I decided I’ve gotten too good at lying to myself. Oh, I’m a lousy liar to anyone else. But I write fiction, so in sense I tell lies every time I sit down to work. And if what I write is any good at all, I have to believe it. I have to be convinced that my characters are flesh and bone with secret pasts. They have to bleed real blood and cry real tears. If I don’t believe that, how can I expect my readers to believe it?

So I live in a fantasy world with my make-believe friends. And it’s okay, because I’m a writer.

But I started to think this whole Fish Tales thing was yet another figment of my fertile imagination. Or maybe a dream. After all, I had no hard evidence that the book existed anywhere other than in my mind.

Until Monday afternoon when I drove to Mystery Lovers Bookshop in Oakmont to pick up my copies of it. I pulled one out of the box and checked the contents page. Sure enough, there was my name and my story listed. I thumbed to page 137 (yes, I have it memorized. Heck, I may play that number in the state lottery!) and discovered it hadn’t all been a cruel joke. “A Murder Runs Through It” was there right before my eyes.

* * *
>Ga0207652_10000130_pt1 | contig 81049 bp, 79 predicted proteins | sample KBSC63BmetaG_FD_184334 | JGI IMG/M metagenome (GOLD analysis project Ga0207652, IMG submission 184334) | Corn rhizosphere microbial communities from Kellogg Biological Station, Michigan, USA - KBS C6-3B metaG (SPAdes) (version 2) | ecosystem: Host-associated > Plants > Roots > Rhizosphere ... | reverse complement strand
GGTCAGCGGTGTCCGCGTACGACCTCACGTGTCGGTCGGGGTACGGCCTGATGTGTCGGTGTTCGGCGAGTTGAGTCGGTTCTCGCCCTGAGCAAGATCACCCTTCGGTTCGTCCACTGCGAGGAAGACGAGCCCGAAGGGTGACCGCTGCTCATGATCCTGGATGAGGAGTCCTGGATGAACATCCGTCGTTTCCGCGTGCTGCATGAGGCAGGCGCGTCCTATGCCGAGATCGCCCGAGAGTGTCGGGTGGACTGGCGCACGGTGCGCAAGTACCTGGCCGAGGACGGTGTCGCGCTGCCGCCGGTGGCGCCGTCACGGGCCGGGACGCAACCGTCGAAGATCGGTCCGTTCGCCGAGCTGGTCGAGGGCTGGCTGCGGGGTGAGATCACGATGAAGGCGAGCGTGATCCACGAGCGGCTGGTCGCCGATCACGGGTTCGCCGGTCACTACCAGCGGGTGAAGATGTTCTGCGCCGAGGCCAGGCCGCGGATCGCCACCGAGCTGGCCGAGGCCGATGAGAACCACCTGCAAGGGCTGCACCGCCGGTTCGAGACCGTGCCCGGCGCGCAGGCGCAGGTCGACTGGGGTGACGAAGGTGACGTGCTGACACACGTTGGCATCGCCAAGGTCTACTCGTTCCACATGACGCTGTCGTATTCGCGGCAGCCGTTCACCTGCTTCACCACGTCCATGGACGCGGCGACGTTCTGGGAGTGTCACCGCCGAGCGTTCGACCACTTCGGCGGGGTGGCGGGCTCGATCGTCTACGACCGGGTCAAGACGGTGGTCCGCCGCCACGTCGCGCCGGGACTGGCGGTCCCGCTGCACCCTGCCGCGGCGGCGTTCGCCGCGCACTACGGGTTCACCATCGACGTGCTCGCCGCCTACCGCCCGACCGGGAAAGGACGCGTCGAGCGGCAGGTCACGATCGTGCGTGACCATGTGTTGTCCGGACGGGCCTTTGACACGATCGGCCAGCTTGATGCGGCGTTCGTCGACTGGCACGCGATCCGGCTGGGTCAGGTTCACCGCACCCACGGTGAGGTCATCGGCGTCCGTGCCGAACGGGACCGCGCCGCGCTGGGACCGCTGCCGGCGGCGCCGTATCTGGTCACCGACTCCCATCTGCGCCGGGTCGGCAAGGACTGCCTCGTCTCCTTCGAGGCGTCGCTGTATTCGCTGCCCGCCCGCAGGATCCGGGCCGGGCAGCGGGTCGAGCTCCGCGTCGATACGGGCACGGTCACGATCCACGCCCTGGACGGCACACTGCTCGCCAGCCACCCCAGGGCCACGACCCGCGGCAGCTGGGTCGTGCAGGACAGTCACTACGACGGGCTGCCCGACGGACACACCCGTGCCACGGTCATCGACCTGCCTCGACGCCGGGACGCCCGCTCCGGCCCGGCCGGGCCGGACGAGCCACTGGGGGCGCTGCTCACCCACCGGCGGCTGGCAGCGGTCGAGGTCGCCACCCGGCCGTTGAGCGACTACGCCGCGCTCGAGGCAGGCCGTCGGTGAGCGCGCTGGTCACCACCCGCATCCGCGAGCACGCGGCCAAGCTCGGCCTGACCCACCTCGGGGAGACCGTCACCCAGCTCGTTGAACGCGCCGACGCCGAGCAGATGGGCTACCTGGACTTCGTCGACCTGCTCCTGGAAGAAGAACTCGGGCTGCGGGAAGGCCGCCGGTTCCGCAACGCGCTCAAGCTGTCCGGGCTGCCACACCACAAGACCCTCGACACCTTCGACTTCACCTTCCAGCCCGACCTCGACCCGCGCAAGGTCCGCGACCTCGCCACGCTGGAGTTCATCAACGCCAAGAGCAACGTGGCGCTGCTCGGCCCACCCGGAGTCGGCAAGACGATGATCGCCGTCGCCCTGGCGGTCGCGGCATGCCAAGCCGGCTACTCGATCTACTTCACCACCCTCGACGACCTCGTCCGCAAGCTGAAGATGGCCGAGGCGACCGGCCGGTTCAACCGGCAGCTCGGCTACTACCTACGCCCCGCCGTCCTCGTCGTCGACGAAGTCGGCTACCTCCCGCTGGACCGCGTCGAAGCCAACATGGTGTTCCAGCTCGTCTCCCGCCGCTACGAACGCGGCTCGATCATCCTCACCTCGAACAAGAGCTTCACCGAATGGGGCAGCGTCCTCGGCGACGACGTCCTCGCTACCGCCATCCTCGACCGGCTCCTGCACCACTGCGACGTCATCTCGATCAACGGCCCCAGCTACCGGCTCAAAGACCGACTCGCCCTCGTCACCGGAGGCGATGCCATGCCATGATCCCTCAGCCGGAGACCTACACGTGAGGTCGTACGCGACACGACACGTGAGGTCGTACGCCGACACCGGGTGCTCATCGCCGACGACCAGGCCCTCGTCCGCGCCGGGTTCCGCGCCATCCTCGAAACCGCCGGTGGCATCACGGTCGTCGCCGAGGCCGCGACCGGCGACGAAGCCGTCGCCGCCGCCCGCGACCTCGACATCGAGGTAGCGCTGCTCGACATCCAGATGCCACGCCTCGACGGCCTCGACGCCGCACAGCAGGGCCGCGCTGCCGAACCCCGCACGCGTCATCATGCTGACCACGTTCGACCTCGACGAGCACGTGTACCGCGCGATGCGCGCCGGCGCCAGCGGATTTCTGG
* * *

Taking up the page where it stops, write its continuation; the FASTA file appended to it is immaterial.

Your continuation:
And more copies of Fish Tales sat on the store’s shelf.

Sorry for the fuzzy picture. I think my hands were shaking.

Feeling a little bit less like a fraud, I headed down the street for some supper at Casey’s before making my way to the Oakmont Library to see one of my favorite people in the world, Lisa Scottoline…who also just happens to be one of my favorite authors.

I was early, so I set up camp front row and center with my fellow Sister in Crime and former Working Stiff Laurie Kassim, who whipped out her copy of Fish Tales (did EVERYONE get theirs before I did???) and asked me to sign it.

Now, this is a strange and wonderful thing, when someone wants you to sign your name on something other than a check or a contract or a loan application. I like it!

Lisa came out and entertained a packed house—ahhh—library with stories about life and family and what brought her to write her latest thriller Save Me.

I have a feeling once I start it I’m not going to sleep until I finish it. Lisa’s writing has that effect on me. More than once, I’ve blamed her for my sleep deprivation.

After her talk, I waited until the very end of the mile-long line of fans waiting to get their books signed to present her with a copy of Fish Tales. I figured she’s been so supportive of me (she’s always giving me names of agents to send my manuscripts to!), I wanted to give her a small token of my appreciation.

Besides, it’s really cool to be able to sign a book to Lisa Scottoline!

And a little cross promotion never hurts.

Okay, I really hope this isn’t the peak of my career—I still want to get a full novel (or two or three or thirty) published—but Monday night was definitely a high point. And with all the rejections and disappointments in this business, we have to celebrate each success in whatever form it takes.

And, for what it’s worth, I no longer feel like a fraud.

Tuesday, April 19, 2011